Water, water, everywhere,
And not a drop to drink.
The paper piles that I must face,
If only they would shrink.
- Average Office Worker
Puddles, Potholes, or Pools of Paper?
To summarize, the last time we paddled this pond together, the problems presented with retaining so much business information on paper were:
- Physical Space Requirements Square footage cost and opportunity cost of using valuable office space for paper.
- Time and Personnel Cost -- Filing and retrieving, copying and distributing, finding misplaced documents and recreating lost ones.
- Multi-person and Concurrent Access Sharing paper documents with others for their review and approval especially when needed at multiple locations.
- Security and Confidentiality Restricting access to certain types of documents based on need to know, and still allowing easy access to all else.
- Backup, Archival and Destruction -- Preventing accidental loss/destruction of critical papers, and removing the burden and liability of obsolete ones.
Where Are Your Stormy Seas?
While computer-based electronic records are now the norm for most business systems, paper still remains a very common medium for those transactions which typically require humans to physically read, write and share information. Some of the most common examples of paper-based business transactions are found in the following areas:
- Purchasing vendor invoices, purchase requisitions, purchase orders, and receiving documents
- Sales sales orders, specifications/drawings, customer approvals, credit returns, and cash receipts/remittances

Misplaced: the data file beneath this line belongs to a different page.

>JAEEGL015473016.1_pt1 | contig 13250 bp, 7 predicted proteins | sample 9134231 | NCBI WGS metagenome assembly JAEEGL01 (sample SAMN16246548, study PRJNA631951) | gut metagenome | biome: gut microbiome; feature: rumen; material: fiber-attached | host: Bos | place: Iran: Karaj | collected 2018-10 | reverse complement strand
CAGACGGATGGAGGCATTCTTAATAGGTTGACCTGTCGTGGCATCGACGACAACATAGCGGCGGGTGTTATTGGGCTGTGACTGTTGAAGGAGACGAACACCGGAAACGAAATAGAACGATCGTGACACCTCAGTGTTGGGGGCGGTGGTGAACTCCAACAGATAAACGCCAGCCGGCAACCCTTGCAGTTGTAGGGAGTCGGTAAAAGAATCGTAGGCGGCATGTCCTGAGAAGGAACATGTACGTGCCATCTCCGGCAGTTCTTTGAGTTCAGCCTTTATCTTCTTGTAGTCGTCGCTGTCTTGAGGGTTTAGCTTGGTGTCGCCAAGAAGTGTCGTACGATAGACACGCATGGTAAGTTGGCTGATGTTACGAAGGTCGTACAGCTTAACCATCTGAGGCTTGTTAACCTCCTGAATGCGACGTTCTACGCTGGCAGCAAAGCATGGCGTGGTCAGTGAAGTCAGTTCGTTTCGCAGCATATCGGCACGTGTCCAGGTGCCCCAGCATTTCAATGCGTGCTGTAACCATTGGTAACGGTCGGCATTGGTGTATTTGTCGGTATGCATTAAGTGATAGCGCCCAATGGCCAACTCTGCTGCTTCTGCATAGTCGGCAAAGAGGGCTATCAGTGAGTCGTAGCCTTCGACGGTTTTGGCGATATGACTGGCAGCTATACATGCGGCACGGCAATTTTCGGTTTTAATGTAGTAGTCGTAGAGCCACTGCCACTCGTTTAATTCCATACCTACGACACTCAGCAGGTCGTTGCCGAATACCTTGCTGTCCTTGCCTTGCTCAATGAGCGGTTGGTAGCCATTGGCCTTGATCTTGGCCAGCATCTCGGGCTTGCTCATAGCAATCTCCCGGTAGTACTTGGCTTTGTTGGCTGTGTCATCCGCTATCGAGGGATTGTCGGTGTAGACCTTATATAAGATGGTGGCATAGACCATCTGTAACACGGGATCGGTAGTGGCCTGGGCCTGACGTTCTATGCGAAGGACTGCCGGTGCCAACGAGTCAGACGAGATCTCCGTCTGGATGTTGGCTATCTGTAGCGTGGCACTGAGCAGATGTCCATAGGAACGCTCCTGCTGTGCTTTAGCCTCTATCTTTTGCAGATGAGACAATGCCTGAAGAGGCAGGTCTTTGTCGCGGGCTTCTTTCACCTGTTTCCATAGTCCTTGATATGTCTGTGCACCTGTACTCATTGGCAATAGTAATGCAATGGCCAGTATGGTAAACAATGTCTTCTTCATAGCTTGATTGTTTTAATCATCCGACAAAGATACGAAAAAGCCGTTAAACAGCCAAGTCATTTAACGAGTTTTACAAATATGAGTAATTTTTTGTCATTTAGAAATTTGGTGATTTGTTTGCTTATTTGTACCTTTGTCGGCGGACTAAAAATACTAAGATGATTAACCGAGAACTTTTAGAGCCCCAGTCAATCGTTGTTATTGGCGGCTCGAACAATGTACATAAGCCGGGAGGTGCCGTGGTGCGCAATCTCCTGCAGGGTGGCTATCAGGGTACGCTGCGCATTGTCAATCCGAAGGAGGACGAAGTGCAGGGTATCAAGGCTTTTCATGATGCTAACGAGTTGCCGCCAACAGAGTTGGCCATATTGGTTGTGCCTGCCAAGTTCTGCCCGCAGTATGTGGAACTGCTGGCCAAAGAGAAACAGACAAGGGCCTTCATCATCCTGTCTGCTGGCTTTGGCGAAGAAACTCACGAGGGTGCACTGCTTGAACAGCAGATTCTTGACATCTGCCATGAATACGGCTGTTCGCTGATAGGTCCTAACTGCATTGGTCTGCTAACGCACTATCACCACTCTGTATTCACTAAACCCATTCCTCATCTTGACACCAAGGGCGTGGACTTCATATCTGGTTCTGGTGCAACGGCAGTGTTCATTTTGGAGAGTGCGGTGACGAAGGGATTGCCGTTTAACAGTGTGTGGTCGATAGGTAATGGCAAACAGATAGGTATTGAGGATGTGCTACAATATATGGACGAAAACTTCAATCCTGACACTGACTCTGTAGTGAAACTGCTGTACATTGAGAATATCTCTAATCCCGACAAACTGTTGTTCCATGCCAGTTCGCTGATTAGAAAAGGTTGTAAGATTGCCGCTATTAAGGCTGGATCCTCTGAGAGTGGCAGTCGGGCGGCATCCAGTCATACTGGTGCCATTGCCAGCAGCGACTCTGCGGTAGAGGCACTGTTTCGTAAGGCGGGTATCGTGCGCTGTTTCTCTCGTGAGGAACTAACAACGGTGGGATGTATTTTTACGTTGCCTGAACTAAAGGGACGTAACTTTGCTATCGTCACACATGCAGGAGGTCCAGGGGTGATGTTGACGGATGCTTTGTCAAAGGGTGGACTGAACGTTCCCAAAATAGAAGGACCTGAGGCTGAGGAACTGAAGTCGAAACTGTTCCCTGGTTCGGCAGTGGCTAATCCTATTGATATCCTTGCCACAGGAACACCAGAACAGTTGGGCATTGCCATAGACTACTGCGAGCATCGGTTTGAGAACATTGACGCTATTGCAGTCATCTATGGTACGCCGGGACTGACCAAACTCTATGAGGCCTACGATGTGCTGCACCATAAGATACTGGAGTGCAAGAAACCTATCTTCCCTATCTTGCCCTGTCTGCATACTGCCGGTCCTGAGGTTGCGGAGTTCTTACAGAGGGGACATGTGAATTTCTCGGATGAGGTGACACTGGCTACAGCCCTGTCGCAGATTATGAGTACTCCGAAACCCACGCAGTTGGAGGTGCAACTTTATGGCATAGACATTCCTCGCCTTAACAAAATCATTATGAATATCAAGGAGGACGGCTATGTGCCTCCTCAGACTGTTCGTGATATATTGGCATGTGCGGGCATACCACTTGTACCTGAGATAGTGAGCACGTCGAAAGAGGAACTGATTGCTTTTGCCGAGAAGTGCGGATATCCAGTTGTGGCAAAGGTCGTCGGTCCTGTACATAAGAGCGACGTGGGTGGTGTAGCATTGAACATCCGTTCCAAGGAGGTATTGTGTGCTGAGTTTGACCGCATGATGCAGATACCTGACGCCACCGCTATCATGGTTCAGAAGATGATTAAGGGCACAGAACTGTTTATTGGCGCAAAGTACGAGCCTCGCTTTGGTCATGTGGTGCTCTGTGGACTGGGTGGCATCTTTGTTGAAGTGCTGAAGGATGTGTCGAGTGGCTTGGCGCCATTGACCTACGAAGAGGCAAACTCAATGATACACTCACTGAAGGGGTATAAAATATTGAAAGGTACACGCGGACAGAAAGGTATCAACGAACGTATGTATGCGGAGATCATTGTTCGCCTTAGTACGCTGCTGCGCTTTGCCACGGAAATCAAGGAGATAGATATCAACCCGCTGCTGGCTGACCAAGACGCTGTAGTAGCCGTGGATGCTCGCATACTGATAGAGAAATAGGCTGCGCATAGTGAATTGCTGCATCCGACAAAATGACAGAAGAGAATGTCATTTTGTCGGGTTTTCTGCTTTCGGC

- Human Resources personnel applications, resumes, insurance enrollments, expense reports and receipts
- General Contracts, correspondence, complaints and claims
Consider your own organization where do you see piles of paper or dozens of drawers? Which of the above business processes involve paper-based documents that seem to take forever to file, find, forward, forbid and forgo? Is your ship in peril of foundering?
Is There a Life Boat Out There Somewhere?
Typically, most document imaging products are suited for specific purposes. But just as the problems with paper can affect processes, departments, and locations in many different manners, the answer for an entire organization is often best found by using an approach called a framework.
In business, a framework is a conceptual structure that allows uniform handling of different business objectives according to a common management discipline.
In systems, a framework describes a re-usable design comprised of related tools, each of which can be customized to a unique purpose, yet still providing a common user experience.
So how can you best address your specific (or perhaps many) problems with paper? Next time, well explain how a framework can be used to address a variety of document imaging needs.